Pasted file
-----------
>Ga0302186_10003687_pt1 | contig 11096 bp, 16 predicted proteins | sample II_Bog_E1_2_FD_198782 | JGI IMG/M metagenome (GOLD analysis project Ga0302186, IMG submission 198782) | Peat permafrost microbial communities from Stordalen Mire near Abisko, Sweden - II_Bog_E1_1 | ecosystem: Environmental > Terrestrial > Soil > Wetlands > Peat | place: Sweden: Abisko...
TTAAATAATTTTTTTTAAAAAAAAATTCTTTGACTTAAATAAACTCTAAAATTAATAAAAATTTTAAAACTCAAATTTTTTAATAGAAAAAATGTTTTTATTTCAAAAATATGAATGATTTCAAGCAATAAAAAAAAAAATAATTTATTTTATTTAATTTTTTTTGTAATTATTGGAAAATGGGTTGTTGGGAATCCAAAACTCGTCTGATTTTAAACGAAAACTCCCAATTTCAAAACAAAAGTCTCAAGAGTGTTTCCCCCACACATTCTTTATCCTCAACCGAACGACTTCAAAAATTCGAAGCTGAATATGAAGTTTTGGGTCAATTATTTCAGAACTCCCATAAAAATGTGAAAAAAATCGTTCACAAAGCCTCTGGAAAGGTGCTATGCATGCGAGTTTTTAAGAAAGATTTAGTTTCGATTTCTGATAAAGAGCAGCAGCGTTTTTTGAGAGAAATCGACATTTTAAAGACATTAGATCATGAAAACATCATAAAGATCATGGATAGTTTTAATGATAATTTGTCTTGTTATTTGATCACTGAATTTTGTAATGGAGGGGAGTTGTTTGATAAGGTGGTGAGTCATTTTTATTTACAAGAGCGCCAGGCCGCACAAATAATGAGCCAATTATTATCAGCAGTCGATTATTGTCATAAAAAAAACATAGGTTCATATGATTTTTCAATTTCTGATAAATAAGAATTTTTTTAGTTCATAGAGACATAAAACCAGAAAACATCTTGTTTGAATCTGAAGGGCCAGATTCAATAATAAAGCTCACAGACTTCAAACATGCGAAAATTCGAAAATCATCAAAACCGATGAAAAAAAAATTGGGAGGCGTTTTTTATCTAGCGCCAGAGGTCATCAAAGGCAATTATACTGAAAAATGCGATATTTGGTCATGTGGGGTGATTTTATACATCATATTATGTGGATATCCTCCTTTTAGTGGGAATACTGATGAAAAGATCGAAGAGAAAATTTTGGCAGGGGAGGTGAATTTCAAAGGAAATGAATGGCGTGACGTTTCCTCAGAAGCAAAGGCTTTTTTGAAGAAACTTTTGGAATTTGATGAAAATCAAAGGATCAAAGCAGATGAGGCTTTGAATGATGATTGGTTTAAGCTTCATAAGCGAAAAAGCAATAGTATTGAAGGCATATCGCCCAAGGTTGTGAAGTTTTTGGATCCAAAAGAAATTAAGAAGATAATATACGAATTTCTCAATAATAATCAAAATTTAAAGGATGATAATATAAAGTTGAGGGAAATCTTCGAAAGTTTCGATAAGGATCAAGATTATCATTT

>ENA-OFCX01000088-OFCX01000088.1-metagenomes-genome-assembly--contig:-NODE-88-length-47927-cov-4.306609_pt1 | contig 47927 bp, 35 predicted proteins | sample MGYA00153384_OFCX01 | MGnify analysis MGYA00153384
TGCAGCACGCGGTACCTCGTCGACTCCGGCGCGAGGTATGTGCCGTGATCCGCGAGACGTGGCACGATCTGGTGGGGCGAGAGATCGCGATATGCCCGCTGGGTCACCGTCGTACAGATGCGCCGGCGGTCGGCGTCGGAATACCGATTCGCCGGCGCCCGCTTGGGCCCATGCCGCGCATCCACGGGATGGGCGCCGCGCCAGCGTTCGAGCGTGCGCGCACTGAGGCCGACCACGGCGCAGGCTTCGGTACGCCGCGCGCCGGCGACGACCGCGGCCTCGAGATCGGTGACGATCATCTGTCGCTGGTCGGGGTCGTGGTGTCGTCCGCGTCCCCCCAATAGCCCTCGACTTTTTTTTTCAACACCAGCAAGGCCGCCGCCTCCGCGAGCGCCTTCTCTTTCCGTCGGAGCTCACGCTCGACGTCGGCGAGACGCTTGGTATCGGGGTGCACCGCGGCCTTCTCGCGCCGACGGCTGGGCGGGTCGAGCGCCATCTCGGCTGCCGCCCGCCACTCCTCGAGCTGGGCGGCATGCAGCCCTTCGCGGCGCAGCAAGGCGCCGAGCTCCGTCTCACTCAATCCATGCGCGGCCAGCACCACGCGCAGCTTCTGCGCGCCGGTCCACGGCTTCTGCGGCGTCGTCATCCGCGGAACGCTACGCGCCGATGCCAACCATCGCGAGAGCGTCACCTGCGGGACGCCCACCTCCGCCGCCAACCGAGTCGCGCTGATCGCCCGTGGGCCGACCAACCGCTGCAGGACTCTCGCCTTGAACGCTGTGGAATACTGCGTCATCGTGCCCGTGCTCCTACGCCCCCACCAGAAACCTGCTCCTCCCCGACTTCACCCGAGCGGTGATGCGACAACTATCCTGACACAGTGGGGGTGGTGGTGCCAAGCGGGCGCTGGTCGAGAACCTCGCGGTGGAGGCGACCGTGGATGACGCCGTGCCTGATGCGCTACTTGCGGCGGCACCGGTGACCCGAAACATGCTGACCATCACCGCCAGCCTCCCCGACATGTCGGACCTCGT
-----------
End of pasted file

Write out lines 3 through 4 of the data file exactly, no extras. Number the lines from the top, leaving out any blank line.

>ENA-OFCX01000088-OFCX01000088.1-metagenomes-genome-assembly--contig:-NODE-88-length-47927-cov-4.306609_pt1 | contig 47927 bp, 35 predicted proteins | sample MGYA00153384_OFCX01 | MGnify analysis MGYA00153384
TGCAGCACGCGGTACCTCGTCGACTCCGGCGCGAGGTATGTGCCGTGATCCGCGAGACGTGGCACGATCTGGTGGGGCGAGAGATCGCGATATGCCCGCTGGGTCACCGTCGTACAGATGCGCCGGCGGTCGGCGTCGGAATACCGATTCGCCGGCGCCCGCTTGGGCCCATGCCGCGCATCCACGGGATGGGCGCCGCGCCAGCGTTCGAGCGTGCGCGCACTGAGGCCGACCACGGCGCAGGCTTCGGTACGCCGCGCGCCGGCGACGACCGCGGCCTCGAGATCGGTGACGATCATCTGTCGCTGGTCGGGGTCGTGGTGTCGTCCGCGTCCCCCCAATAGCCCTCGACTTTTTTTTTCAACACCAGCAAGGCCGCCGCCTCCGCGAGCGCCTTCTCTTTCCGTCGGAGCTCACGCTCGACGTCGGCGAGACGCTTGGTATCGGGGTGCACCGCGGCCTTCTCGCGCCGACGGCTGGGCGGGTCGAGCGCCATCTCGGCTGCCGCCCGCCACTCCTCGAGCTGGGCGGCATGCAGCCCTTCGCGGCGCAGCAAGGCGCCGAGCTCCGTCTCACTCAATCCATGCGCGGCCAGCACCACGCGCAGCTTCTGCGCGCCGGTCCACGGCTTCTGCGGCGTCGTCATCCGCGGAACGCTACGCGCCGATGCCAACCATCGCGAGAGCGTCACCTGCGGGACGCCCACCTCCGCCGCCAACCGAGTCGCGCTGATCGCCCGTGGGCCGACCAACCGCTGCAGGACTCTCGCCTTGAACGCTGTGGAATACTGCGTCATCGTGCCCGTGCTCCTACGCCCCCACCAGAAACCTGCTCCTCCCCGACTTCACCCGAGCGGTGATGCGACAACTATCCTGACACAGTGGGGGTGGTGGTGCCAAGCGGGCGCTGGTCGAGAACCTCGCGGTGGAGGCGACCGTGGATGACGCCGTGCCTGATGCGCTACTTGCGGCGGCACCGGTGACCCGAAACATGCTGACCATCACCGCCAGCCTCCCCGACATGTCGGACCTCGT